At this point, you get to set notes by dragging bars across horizontal regions. Repeat the process with multiple lilies and you’ll soon have an oddly delicate cacophony serenading your ears. This music can be exported, and you can save your current composition when you want to start a new one.
Lily is a very sweet app. It’s rather too abstract to be as immediate is it would like, but if you fancy a decidedly different and exploratory, playful take on music-making, it’s a joy.
Noted cleverly combines an audio recorder and notepad. The rich text editor is like a simplified Pages, with predefined styles for headings and lists, image support, and a highlighter for drawing a reader’s attention to important bits.
That’s nothing new on iPad, but the way text and audio integrate is. During recordings, tapping the tag button adds an inline ‘#TimeTag’. Tapping this tag later will jump to the relevant point in the recording. This means you can spend more time in meetings and lectures listening, and later return to flesh out brief notes, adding context based on the audio.
Naturally, Noted’s own format is bespoke, but you can share notes with other users via iCloud. Otherwise, you can export audio to M4A format, and everything else to PDF. In all, then, an ideal productivity aid for a wide range of scenarios.
Poison Maps is an app for finding points of interest – POIs – on maps. Hence: Poison Maps. If you were hoping it’d provide insight into finding toxins, you’re out of luck, but for restaurants, hotels, banks, tourist attractions, parking, shops, hospitals and so on, it does the job – millions of such POIs can be found by way of the efficient search function.
This might strike you as unnecessary, given the existence of the entirely free Google Maps, but Poison Maps has some trump cards. First, it has interesting and useful interface components, such as signs that clearly denote the distance to and direction of off-screen POIs.
Beyond static POIs, cycling and transport routes are built-in. Poison Maps also works offline, so should you find yourself in a new town and without a data connection, you’ll still have a fighting chance of finding the things you need.
CARROT Fit is the answer if a more sensible exercise app just isn’t doing it for you. Like CARROT Weather, this fitness tool is helmed by a snarky, sarcastic AI. Here, she comes across like the deranged offspring of HAL 9000 and a personal trainer. To wit, she’ll threaten, ridicule and bribe you, in order to “prevent your body from blimping up.”
The actual exercise bit is, broadly speaking, conventional, in that you partake in recognizable routines. But even there, CARROT Fit has a very distinct character, referring to push-ups as ‘Kowtows to Cthulhu,’ and subtly renaming the seven-minute workout ‘7 Minutes in Hell.’ Still, you’ll likely need some humor when sitting on the floor in a sweaty heap after a few minutes of exercise, and CARROT Fit has that over its straight-laced contemporaries.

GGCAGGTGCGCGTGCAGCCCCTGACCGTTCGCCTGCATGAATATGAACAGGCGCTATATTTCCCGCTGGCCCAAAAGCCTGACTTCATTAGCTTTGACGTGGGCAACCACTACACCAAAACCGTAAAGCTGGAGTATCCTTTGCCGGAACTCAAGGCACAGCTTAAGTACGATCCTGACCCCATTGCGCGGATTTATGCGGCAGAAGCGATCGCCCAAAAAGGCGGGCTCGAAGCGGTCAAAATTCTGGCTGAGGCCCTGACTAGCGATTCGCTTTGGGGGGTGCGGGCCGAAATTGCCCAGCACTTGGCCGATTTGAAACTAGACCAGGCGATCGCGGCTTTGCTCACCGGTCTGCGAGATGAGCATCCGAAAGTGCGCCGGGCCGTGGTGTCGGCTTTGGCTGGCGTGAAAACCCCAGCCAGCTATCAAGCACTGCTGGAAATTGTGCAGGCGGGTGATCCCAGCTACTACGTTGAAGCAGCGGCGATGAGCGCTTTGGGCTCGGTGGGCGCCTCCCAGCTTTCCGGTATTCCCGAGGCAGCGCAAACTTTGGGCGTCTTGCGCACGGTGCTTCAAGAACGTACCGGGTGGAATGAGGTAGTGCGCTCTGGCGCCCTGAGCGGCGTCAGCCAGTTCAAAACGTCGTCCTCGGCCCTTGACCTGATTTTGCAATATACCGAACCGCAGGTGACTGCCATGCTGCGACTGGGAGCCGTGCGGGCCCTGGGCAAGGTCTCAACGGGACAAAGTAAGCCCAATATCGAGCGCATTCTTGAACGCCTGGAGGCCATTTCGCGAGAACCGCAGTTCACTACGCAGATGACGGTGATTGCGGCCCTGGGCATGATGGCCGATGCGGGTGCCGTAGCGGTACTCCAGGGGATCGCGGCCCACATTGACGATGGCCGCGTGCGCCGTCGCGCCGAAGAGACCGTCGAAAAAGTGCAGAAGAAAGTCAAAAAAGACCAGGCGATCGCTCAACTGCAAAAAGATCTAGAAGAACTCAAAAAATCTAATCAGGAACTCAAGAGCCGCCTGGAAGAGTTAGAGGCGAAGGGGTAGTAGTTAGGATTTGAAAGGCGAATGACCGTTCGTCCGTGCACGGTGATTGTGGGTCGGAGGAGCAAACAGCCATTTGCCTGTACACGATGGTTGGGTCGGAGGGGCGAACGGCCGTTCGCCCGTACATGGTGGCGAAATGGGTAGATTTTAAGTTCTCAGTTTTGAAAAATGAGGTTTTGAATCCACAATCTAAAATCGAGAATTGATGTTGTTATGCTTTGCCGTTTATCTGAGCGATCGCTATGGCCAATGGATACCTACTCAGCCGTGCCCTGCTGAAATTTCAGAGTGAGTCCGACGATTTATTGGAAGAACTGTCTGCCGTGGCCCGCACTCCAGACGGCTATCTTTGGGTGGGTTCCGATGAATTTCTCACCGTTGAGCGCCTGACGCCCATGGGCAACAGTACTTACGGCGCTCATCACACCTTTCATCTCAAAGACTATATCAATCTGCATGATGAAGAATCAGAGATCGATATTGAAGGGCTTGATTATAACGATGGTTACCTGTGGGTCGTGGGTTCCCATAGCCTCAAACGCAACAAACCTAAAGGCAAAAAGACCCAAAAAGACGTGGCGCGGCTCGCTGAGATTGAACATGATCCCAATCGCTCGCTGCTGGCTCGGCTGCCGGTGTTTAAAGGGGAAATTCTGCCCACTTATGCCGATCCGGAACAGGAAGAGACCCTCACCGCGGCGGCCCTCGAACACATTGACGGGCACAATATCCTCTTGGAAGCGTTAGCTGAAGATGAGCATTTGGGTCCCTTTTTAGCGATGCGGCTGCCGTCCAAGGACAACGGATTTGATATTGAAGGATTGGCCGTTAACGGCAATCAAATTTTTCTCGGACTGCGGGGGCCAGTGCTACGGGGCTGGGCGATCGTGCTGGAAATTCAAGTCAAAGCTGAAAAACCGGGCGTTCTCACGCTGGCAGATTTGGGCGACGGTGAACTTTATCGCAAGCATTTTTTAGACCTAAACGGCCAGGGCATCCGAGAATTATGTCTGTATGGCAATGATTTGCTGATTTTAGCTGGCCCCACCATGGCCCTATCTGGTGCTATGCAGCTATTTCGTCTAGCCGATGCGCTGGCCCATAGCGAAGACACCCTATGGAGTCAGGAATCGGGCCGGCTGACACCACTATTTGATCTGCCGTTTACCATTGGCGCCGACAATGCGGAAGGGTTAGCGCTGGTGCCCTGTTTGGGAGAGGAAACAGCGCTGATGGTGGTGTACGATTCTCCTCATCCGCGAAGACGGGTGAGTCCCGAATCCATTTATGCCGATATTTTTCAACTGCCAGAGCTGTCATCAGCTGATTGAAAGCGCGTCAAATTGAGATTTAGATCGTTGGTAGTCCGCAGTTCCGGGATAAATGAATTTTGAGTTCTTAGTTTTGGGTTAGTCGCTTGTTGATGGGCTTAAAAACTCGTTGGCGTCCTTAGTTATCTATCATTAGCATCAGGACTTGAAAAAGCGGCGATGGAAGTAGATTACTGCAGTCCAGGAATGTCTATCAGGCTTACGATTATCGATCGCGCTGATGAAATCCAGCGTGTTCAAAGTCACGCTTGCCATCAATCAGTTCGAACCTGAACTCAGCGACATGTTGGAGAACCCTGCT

Away is an ambitious, multi-layered relaxation aid. It depicts a single scene, focused on a large blossom tree near a stream. Chill-out music begins when you tap the play button, mixed with sounds from the scene.
Tap the settings button to select from three background tracks and adjust the mix. You can also shift the visual scene from sunrise to night time, with each period of day offering new sounds. There’s also a mixing disc that you can use to determine which sounds you’d like to be more prominent, such as leaves in the wind, the babbling stream or twittering birds.
There’s a timer for defined meditation sessions, and if you hanker for more, the app’s developer offers several similar themed multi-scene apps based around wind, rain, and water sounds.
Pause puts relaxation at your fingertip as you use a digit to slowly track a pulsating blob. It gradually fills the screen, whereupon the app urges you to close your eyes and keep mindfully moving your finger. A bell sounds when it’s time to return to the real world.
The app’s creator talks of Tai Chi principles and EEG-technology validation, and it’s easy to be skeptical of such claims, but Pause can be effective. Slow, deliberate movements provide a sense of focus and calm, augmented by ambient audio.
Pause could be more helpful in some ways – it stops if you move too fast, when an audible warning would be better, and you may find using it on iPad unwieldy. With the right setup and frame of mind, however, Pause provides a beautiful, tactile route into mindfulness on your iPad.